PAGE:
"The rev. principal next contended, with considerable indignation, that it was absurd to call the mode in which 'calls' are now conducted 'a solemn mockery.' Now, sir, notwithstanding all that has been said on the subject, I fearlessly give it as my opinion that that ceremony often at present deserves no better name. On such occasions mockeries have been practised - are practised - and unless this Assembly shall interfere, will no doubt continue to be practised. Let us only conceive a frequent case. A parish becomes vacant, The patron looks round - not for the person best qualified for discharging the duties of the situation - he does not, as his name implies, exercise the office of a father towards the parishioners - but he presents simply one of his own friends, some one for whom he is bound to provide, and many of whom he may have in reserve, without at all considering what the feelings of the people towards him may be. A day is appointed for moderating in his call, and although it is not subscribed by six of the inhabitants of the parish, he is forthwith ordained. Nay, instances are on record of calls subscribed by only one inhabitant of the parish, and Presbyteries have connived at all this, and they now turn round and say to the people who remonstrate, 'We have been exceedingly generous to you; we have given you, by moderating in a call, an opportunity of welcoming your future minister,' - a minister whom no one wished to welcome, whom all the inhabitants of the parish despised. What is this but mockery? What is it but adding insult to injury? I would much rather that calls were altogether and for ever abolished, than that such farces as these should any longer be tolerated.

"Then came that part of the rev. principal's speech which related to the peace and contentment which now prevail in our great towns in the settlement of ministers. Now, so far is this from proving anything in favour of his argument, that it proves a great deal in favour of our motion. This peace has, by his own admission, arisen from consulting the feelings of congregations in the appointment of their ministers. And what is the conclusion? Is it, as seemed to be inferred if the argument was good, that the feelings of the people should no longer be consulted? Undoubtedly not; but that we should do all over the Church what has been done in these cases with such admirable effect. And this is all that we contend for.

"Last of all, the rev. principal reminded us that all over Europe the present is a period of great political excitement; that a very universal feeling of hostility prevails against established churches, and that a question of that nature would be better settled in times of calmness and peace. Now, sir, it is an unquestionable fact, and it is not to be forgotten, because it accounts for much of the contentment of which our opponents have boasted, that when there was no excitement in the country - no feeling against established churches - this court did discard with contempt this important question. In the midst of tranquillity the subject was neglected; and now, when there is a storm and confusion without, it is proposed to neglect it still. When, sir, I ask, shall the time arrive for settling this question, if it is neither a time of peace nor a time of agitation? The subject cannot be avoided; sooner or later you must give it due consideration. I say more. Let no member of this House suppose that by endeavouring to hush up the question and to silence discussion, his object will be secured. That will only cause it the more to be sifted to the bottom. And as to the feeling said to exist against established churches, my firm conviction is that the only way to strengthen the Church, and to make it stand secure amidst all the efforts of its enemies, is to base it firmly on the affections of the people. If all the inhabitants of this country were members of the Church of Scotland, no Government that ever existed, or that ever will exist, could overturn it, and we might laugh at all our enemies! Though all the other Churches in the world should fall, ours would stand secure. But, on the other hand, if the people shall abandon it and leave it to stand alone, how can it remain? And they have undoubtedly in many instances adopted the natural remedy for the evil of which we have complained. As soon as a minister has been thrust into a parish contrary to their wishes, they have at once abandoned the Church, and procured a minister for themselves; and the result has been that Dissenters have gradually increased, are now exceedingly numerous, and in general very hostile to the Church. It is evident, however, that a very limited declaration of this court would restore at once the confidence of the people, and arrest the progress of Dissenterism. But if the present system is recklessly persevered in, for aught I know, the result may be that the governors of this country, without consulting us, may reckon it sound policy, as they formerly transferred the funds which supported Popery to the support of the Protestant Church, to transfer the property of our establishment, because inefficient, to the support of those who really are spiritual instructors to the inhabitants of the country. 36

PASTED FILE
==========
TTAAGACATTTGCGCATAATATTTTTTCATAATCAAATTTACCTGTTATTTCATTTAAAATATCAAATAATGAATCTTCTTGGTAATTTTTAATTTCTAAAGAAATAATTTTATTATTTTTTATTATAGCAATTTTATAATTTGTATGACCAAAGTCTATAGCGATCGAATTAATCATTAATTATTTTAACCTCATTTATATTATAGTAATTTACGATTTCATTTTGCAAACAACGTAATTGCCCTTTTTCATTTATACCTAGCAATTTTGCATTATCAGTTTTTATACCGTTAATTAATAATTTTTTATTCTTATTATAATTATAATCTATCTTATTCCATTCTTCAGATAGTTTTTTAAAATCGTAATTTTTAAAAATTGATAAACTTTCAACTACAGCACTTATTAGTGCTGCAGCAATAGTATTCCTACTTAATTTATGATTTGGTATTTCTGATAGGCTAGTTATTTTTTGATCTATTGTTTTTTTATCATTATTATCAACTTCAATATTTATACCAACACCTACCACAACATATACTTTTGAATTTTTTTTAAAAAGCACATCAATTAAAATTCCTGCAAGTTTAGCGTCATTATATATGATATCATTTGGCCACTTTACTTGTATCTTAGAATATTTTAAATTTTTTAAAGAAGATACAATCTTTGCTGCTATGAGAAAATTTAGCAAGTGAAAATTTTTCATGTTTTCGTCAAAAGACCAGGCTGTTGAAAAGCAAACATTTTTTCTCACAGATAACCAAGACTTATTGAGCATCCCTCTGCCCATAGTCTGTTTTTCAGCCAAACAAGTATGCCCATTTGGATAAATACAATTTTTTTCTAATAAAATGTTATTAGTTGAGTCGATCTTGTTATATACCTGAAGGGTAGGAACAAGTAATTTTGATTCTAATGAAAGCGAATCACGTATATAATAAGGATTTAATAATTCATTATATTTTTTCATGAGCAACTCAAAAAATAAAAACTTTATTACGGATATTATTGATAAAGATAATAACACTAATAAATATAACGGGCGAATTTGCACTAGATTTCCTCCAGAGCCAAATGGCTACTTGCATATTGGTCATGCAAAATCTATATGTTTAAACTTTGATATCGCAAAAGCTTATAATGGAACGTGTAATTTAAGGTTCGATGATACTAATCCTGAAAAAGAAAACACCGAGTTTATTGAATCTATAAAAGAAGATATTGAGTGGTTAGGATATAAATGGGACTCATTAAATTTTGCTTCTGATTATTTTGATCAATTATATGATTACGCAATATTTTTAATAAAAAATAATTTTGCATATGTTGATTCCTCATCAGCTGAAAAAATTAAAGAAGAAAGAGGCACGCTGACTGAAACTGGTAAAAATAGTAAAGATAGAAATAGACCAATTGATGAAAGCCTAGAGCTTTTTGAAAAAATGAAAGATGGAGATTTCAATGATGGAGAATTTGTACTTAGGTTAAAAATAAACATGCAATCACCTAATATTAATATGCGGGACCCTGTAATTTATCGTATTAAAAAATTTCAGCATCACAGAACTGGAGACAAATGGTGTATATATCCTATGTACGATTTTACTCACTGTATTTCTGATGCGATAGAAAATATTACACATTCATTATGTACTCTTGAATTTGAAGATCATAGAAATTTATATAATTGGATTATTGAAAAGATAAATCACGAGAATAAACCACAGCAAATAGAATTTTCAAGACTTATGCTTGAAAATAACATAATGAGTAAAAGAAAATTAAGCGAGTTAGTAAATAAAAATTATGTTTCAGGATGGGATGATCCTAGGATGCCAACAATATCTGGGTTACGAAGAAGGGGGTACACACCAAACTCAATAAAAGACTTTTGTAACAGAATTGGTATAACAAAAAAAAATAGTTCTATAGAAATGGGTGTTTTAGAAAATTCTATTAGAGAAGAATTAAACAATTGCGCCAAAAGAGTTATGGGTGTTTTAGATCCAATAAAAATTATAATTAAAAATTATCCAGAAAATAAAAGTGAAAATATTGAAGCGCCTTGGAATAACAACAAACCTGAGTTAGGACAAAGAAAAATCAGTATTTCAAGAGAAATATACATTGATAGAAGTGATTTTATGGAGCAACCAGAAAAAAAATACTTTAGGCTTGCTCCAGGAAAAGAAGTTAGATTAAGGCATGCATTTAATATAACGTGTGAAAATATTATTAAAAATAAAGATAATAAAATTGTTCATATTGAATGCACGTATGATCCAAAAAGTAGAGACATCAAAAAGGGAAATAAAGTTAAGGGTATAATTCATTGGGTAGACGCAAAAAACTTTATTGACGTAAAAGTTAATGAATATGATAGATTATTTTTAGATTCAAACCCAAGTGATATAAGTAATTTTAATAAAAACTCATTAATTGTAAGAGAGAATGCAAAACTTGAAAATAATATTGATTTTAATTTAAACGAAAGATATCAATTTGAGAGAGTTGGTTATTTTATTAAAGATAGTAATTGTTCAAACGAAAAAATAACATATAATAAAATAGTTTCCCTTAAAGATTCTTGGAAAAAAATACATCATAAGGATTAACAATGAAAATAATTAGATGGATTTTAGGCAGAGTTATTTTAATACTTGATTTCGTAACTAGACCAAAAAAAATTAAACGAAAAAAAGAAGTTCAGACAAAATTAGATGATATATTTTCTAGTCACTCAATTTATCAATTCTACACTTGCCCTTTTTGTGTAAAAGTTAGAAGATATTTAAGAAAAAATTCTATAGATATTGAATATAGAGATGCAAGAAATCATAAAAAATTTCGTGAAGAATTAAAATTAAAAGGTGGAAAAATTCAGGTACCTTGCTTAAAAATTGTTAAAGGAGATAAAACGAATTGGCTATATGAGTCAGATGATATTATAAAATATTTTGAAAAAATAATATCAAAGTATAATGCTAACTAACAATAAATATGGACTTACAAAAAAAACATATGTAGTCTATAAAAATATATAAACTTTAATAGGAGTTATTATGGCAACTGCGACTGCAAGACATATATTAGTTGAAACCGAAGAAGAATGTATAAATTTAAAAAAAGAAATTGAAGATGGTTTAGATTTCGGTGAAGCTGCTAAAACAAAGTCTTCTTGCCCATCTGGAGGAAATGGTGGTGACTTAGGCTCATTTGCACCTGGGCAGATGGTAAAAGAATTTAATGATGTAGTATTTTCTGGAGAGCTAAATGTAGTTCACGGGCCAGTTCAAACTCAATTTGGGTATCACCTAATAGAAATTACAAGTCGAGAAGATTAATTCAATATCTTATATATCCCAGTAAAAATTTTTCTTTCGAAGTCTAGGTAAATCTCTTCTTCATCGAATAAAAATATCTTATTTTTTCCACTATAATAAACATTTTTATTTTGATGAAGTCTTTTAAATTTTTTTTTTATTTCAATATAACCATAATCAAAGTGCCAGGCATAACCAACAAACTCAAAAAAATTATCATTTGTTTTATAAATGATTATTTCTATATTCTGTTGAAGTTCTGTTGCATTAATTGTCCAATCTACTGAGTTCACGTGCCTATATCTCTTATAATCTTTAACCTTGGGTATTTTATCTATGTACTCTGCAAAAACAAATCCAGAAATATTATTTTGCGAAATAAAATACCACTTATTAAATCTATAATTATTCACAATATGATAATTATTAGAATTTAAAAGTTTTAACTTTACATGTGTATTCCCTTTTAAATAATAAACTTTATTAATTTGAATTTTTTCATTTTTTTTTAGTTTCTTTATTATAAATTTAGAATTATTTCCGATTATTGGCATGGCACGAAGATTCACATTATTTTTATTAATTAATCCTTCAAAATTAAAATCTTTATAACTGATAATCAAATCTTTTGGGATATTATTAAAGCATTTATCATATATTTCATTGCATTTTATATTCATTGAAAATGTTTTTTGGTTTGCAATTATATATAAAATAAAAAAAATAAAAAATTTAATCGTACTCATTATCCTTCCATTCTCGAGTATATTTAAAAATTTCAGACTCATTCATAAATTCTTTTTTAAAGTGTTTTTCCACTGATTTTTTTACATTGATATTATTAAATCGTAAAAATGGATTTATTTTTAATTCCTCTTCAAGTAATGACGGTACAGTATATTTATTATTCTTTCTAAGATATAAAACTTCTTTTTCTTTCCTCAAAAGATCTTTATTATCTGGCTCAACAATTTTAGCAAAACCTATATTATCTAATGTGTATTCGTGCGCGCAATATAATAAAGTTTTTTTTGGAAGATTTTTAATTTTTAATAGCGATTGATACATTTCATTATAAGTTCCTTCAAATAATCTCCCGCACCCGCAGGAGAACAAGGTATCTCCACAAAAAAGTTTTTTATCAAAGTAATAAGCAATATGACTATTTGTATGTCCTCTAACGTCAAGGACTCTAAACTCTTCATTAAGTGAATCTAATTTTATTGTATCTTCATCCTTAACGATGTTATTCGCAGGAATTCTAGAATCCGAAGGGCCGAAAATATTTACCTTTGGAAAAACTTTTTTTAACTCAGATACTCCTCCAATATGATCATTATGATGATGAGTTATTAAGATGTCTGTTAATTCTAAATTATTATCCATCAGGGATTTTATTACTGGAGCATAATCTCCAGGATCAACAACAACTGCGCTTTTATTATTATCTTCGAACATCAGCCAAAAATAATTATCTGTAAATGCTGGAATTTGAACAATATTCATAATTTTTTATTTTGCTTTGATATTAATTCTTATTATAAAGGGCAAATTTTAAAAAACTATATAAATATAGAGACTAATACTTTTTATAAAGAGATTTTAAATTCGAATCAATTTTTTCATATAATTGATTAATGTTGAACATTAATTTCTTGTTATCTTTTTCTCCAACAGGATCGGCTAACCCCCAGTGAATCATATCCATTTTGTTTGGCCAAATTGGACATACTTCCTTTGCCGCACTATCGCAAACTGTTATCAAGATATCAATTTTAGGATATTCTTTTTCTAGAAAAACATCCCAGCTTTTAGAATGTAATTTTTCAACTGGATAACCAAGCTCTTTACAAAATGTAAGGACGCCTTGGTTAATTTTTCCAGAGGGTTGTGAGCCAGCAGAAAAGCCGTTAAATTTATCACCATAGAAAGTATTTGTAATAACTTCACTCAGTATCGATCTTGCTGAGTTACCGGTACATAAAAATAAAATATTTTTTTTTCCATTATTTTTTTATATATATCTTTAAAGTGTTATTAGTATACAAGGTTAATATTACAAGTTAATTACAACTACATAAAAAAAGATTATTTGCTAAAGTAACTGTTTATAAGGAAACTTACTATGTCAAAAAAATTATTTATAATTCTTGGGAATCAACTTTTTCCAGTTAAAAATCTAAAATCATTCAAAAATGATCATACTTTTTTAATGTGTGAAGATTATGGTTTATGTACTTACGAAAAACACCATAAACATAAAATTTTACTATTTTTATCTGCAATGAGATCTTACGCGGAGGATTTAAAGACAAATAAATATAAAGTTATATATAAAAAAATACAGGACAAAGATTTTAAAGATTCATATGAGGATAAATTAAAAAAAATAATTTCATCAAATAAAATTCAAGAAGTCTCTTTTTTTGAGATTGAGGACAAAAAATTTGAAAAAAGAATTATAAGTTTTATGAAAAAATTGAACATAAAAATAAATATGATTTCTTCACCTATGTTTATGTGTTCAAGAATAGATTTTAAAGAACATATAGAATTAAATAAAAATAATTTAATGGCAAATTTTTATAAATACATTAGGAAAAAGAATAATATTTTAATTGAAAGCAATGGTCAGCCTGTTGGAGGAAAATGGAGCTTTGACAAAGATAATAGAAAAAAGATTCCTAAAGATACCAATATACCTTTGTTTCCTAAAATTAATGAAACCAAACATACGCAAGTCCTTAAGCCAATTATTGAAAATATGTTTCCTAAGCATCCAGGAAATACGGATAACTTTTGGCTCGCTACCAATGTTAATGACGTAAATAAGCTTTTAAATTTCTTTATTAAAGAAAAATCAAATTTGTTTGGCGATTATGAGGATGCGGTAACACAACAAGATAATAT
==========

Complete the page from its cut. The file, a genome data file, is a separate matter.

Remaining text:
[Footnote 36: It is difficult to assign a precise meaning to this sentence. To whom did he refer as possibly being the real spiritual instructors of the people? One thing is obvious, that he did not then contemplate the possibility of its ever being proposed that the property of the establishment should be applied to other than spiritual purposes. - T. S.]